When I first read the ecopsychology book edited by Roszak, Gomes and Kanner (1995), Ecopsychology. Restoring the Earth, Healing the Mind I was overwhelmed by the romantic idealism of the project. Walk on the wild side, hike into a canyon, lie on the earth when it rains, respond to the seasons, be part of nature, dance on restoration projects, feel good, take part in ritual, listen to the wind - after a while, although I agree totally with the intention, the main push within ecopsychology began to smack of sentimentalism tinged with "New Age" self-help therapy. Wilson (1992:69) is also critical of feelings-oriented projects saying they are "naïve" and lead to a "depoliticizing effect", as they do not consider the wider social and historical picture. Bookchin (1995) agrees, pointing out that the shadow of romantic idealism can lead to fundamentalism and nationalism. But after interviewing the participants I have come to understand that romantic idealism is part of the project to heal the human-nature relationship. Ecologists, psychologists and ecopsychologists alike use expressions like: "attraction" (Cohen, 1998), "allurement" (Swimme, 1984), "attunement" (E. Gray, 1994), "love, sensitivity and beauty" (Hillman, 1993), "spiritual, ineffable" (Greenway, 1995), "rapture" (Cumes, 1998), "seeing the world with love eyes" (Sewall, 1995). In fact Sewall (1999:272) believes "that nothing less than love will move us enough to meet the challenges of our time".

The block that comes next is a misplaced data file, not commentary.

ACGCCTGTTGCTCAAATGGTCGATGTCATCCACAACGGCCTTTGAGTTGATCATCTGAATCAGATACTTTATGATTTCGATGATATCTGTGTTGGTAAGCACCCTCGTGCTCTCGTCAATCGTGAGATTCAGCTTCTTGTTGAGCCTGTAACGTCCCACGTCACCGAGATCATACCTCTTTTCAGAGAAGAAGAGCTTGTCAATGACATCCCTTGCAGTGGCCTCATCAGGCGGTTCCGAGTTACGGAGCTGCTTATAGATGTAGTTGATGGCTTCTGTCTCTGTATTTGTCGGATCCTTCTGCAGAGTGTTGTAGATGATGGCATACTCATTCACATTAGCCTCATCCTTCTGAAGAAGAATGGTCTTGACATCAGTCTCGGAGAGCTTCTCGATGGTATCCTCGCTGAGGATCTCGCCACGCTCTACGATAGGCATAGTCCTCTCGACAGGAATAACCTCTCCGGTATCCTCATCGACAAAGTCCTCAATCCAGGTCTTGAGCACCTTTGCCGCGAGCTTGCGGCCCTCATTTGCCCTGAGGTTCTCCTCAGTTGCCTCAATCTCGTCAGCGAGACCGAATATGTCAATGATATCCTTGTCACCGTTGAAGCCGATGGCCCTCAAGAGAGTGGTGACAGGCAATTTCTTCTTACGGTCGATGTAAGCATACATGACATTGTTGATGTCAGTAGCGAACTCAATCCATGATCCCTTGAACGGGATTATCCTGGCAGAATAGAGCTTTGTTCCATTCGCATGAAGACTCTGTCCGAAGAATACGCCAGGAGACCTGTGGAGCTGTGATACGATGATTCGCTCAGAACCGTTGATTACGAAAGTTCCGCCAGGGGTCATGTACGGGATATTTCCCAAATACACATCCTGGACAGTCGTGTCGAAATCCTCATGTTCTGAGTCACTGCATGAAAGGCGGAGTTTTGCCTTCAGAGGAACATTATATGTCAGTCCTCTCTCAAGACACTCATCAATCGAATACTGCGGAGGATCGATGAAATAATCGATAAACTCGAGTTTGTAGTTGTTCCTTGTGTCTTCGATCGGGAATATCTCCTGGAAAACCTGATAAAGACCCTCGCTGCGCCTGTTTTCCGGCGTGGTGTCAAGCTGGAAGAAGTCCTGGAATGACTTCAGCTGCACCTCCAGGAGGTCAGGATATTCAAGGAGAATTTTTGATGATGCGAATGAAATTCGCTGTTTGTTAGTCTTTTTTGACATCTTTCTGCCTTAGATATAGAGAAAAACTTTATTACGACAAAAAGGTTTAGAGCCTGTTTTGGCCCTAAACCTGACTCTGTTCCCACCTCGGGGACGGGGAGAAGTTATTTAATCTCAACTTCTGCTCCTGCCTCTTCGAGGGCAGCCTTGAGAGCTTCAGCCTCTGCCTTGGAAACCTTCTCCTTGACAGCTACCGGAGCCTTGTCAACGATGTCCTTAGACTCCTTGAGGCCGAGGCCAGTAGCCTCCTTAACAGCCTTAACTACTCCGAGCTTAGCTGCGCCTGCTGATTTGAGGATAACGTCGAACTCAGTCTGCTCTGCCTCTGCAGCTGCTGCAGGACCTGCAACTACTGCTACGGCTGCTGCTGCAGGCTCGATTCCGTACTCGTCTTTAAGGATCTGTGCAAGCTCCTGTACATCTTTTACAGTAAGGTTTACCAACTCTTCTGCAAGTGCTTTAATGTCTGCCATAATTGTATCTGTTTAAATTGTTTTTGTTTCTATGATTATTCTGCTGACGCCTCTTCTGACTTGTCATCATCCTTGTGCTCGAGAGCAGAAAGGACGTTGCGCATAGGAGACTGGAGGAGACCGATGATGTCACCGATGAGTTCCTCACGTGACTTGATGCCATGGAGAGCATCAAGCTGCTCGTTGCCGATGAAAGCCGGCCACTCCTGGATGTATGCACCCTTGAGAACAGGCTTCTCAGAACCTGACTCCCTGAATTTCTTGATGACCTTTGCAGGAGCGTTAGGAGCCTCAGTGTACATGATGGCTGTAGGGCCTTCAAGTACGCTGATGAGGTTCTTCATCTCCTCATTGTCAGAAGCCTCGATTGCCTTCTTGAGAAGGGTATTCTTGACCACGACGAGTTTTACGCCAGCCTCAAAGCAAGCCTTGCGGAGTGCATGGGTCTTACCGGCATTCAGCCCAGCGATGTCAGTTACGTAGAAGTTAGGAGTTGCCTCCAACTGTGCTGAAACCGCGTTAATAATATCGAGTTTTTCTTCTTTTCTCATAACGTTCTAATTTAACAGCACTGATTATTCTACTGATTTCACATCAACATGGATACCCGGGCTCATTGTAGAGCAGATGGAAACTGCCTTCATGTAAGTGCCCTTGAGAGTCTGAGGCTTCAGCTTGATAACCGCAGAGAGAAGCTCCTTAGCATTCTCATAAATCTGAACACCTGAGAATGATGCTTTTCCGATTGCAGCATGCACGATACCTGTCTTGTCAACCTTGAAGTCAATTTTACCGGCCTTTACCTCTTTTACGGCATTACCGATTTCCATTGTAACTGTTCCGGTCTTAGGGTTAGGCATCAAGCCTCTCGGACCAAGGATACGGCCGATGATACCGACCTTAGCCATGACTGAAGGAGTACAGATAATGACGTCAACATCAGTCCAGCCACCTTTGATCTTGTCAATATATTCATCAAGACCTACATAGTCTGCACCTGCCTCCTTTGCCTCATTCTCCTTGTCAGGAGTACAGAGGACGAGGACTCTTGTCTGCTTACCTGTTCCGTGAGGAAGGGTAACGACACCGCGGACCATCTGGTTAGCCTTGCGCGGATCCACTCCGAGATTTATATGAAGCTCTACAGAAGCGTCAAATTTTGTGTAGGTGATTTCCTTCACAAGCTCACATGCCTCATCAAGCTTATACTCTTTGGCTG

Statements like these have been criticized as being anti-intellectual, anti-science and apolitical (Wilson, 1992; Haraway, 1990; Soper, 1995). But I believe that this is another dualistic projection. Why not embrace feelings with action, spirituality with ecology, emotions with politics, science with poetry, nature connecting with social critique? They are not mutually exclusive. What are we afraid of in uniting and integrating these perspectives? As I have argued above, ecopsychology is multifaceted - a critical discipline, a clinical practice, an action orientation, a research-based focus, a spiritual project, all facets linked by an engagement with nature. The destruction of nature is the result of a 'culturated' human nature and ecopsychology is directed at transforming both - harmed nature and human nature.